Swift: map vs. flatMap For Dummies

 tl;dr Summary

This is me, figuring out how map and flatMap work in Swift.

 tl;dr Conclusions:

  1. Think of optionals as an array that can hold 1 or 0 items.
  2. Arrays and optionals are both containers that can have map or flatMap applied
  3. map unwraps a container, transforms value with supplied function and rewraps result.
  4. flatMap unwraps a container, transforms value with supplied function and rewraps either a raw value, or the non-nil value of a contained result1

 Complete Version With Complete Examples

Recently, I had an issue where I was using a tableView with multiple selection allowed, and I had a short array with names ([String]), and I wanted a map function that would return the index of that name in a larger array with all the possible names.

smallNameArray.map({ largeNameArray.indexOf($0)! })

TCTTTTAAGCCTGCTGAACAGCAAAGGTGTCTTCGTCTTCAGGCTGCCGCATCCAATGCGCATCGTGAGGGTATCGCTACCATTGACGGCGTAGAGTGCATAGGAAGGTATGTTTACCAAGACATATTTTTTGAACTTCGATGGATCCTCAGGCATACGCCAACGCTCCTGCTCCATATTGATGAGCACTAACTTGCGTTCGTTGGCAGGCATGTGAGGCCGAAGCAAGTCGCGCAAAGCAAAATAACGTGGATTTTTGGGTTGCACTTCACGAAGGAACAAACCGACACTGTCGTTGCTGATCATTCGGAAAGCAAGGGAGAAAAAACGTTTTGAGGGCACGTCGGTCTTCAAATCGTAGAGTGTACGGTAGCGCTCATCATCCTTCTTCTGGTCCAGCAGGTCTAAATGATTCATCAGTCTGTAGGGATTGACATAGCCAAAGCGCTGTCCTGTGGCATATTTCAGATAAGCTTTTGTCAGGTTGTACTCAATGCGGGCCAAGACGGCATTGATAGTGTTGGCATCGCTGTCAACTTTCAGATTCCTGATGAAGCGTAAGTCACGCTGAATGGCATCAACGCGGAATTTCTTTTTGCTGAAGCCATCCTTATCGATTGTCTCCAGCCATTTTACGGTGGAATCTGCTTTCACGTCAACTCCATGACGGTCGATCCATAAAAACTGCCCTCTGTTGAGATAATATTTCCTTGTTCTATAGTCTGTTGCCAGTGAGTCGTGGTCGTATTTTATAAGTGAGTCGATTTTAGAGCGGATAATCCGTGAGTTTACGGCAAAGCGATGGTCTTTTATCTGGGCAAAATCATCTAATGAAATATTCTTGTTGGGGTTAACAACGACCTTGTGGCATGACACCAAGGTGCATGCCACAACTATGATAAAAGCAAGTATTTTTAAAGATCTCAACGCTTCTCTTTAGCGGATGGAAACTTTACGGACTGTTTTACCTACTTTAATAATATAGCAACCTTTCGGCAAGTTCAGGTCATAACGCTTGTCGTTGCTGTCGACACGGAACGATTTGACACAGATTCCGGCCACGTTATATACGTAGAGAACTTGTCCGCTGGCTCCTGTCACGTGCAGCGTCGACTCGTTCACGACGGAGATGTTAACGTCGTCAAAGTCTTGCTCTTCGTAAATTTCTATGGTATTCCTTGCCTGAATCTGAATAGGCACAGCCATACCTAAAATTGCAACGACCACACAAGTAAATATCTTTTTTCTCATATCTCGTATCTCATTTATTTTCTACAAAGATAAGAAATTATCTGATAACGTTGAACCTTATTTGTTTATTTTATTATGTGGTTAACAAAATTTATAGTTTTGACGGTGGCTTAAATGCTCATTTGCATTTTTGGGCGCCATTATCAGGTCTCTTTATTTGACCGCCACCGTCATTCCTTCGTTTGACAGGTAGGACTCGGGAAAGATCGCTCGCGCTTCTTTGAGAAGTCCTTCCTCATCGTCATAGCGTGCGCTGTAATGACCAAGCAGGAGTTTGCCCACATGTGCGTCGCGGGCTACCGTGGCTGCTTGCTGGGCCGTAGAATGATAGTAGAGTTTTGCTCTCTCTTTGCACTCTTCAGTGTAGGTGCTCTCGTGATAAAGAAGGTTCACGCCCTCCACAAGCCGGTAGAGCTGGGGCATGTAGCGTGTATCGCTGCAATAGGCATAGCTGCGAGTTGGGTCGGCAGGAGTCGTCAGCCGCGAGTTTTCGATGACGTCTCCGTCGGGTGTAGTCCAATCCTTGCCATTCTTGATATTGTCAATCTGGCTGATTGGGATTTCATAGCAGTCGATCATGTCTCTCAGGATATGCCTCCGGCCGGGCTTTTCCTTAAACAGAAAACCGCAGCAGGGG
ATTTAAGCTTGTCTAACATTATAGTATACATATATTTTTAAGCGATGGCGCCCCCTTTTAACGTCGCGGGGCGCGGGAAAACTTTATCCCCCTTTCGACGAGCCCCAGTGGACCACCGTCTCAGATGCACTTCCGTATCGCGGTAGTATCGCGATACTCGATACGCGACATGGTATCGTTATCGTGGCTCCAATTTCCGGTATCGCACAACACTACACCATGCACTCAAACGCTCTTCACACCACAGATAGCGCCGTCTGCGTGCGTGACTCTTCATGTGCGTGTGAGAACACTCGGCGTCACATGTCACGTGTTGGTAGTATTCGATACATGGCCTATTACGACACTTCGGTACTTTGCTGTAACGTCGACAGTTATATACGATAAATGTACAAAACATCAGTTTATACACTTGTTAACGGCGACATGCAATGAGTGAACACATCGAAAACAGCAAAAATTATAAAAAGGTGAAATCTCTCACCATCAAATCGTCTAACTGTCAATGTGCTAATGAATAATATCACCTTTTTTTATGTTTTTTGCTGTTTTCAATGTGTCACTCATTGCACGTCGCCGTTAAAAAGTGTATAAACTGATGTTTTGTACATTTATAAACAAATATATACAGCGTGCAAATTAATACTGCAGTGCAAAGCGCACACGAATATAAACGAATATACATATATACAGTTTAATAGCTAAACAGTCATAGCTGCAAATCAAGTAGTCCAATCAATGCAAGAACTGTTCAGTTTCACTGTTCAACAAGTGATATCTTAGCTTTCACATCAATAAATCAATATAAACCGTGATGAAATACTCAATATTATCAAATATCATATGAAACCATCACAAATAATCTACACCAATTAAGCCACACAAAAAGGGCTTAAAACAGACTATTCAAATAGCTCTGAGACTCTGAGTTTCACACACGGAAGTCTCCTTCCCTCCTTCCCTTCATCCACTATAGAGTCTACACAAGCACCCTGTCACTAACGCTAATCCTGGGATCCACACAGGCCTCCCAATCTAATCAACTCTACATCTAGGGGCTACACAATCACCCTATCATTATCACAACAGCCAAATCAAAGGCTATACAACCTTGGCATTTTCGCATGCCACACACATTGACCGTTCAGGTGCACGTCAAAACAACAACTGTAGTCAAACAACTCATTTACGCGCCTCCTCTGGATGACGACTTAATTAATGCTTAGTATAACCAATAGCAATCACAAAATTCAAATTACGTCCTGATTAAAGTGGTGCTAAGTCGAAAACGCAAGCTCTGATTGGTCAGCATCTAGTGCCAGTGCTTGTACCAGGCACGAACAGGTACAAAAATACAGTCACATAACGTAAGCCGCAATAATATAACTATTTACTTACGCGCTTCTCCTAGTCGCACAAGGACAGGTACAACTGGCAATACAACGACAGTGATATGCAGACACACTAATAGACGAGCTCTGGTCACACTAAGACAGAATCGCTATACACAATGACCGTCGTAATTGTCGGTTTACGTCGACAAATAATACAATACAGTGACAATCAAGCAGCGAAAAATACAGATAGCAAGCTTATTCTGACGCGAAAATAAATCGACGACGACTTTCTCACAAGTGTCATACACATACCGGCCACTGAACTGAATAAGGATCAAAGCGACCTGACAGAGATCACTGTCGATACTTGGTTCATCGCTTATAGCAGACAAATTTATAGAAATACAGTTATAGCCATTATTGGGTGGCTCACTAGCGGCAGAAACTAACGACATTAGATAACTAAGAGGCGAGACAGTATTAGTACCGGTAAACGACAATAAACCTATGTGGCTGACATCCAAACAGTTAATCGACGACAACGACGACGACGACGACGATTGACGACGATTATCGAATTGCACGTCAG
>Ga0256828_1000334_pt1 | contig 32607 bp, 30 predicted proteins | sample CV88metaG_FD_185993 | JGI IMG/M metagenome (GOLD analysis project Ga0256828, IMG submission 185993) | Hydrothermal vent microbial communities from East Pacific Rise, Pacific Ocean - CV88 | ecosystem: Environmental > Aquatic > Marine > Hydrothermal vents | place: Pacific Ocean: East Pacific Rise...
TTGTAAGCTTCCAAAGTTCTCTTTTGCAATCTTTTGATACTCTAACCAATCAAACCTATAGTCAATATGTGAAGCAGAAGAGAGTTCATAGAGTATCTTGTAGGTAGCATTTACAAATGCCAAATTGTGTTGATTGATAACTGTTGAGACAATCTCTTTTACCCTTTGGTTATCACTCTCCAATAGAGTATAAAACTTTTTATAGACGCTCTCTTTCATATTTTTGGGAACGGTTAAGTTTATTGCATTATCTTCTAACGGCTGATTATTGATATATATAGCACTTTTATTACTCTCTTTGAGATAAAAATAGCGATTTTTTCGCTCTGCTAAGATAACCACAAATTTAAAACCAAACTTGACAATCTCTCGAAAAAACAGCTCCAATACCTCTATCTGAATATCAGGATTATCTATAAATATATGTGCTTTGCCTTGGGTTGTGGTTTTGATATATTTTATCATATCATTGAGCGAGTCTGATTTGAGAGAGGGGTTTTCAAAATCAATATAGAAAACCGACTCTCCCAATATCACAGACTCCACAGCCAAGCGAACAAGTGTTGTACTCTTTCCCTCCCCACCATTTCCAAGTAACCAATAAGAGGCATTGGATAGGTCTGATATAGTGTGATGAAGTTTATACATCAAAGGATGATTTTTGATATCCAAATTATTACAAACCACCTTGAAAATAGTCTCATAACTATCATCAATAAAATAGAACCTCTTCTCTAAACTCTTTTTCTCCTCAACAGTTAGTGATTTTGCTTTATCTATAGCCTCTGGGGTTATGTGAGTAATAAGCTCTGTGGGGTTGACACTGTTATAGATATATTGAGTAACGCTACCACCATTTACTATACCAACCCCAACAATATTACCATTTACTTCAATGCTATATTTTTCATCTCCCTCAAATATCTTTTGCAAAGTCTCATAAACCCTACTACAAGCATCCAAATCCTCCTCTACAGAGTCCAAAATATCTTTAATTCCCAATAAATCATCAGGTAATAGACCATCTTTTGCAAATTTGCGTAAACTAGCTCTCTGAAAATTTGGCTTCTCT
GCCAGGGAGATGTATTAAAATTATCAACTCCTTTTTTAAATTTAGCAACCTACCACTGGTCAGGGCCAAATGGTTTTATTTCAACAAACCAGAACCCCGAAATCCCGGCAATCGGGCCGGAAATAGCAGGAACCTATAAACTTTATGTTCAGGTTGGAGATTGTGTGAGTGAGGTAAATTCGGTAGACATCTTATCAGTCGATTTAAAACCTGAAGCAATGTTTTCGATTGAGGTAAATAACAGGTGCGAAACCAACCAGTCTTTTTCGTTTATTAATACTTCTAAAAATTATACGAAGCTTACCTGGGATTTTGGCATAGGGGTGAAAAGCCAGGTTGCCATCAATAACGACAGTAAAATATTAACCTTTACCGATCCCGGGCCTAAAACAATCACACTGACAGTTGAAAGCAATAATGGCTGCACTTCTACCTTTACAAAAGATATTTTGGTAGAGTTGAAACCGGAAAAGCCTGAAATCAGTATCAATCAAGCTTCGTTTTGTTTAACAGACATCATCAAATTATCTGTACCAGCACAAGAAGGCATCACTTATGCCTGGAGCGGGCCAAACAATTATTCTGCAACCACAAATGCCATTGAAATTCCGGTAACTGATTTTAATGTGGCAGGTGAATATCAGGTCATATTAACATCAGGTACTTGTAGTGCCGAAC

However, .indexOf() returns an optional value, and Swift won’t let map return nil values. I probably could have written a longer function that used if let somehow. But then I remembered something about flatMap being helpful in such cases. A little reading later, I had a better understanding of both map and flatMap, and my short version is that flatMap will take an array of optionals or an array of arrays and return an array of the raw values contained in those optionals or inner arrays. In other words, it “flattens” the containers by one level.

While there have already been countless posts, on this, they were not quite as systematic with all cases as this “dummy” needed, so let me lay this out further.

First, in addition to “raw” types, we have container types2. I will focus on just two containers, Array and Optional. The key point for today is that containers can have something in them or they can have nothing in them.

Array: [String]3, the brackets represent an array container around an unknown number of values, ranging from 0 to n.
Optional: String?, the question mark represents a container around an unknown number of values, ranging from 0 to 1. If it is empty, we call that nil4. It can be helpful to think of an optional as an array with a maximum capacity of 1.

container type filled state empty state
array [“one”, “two”] []
optional Opt(“one”) Opt(nil) i.e. nil5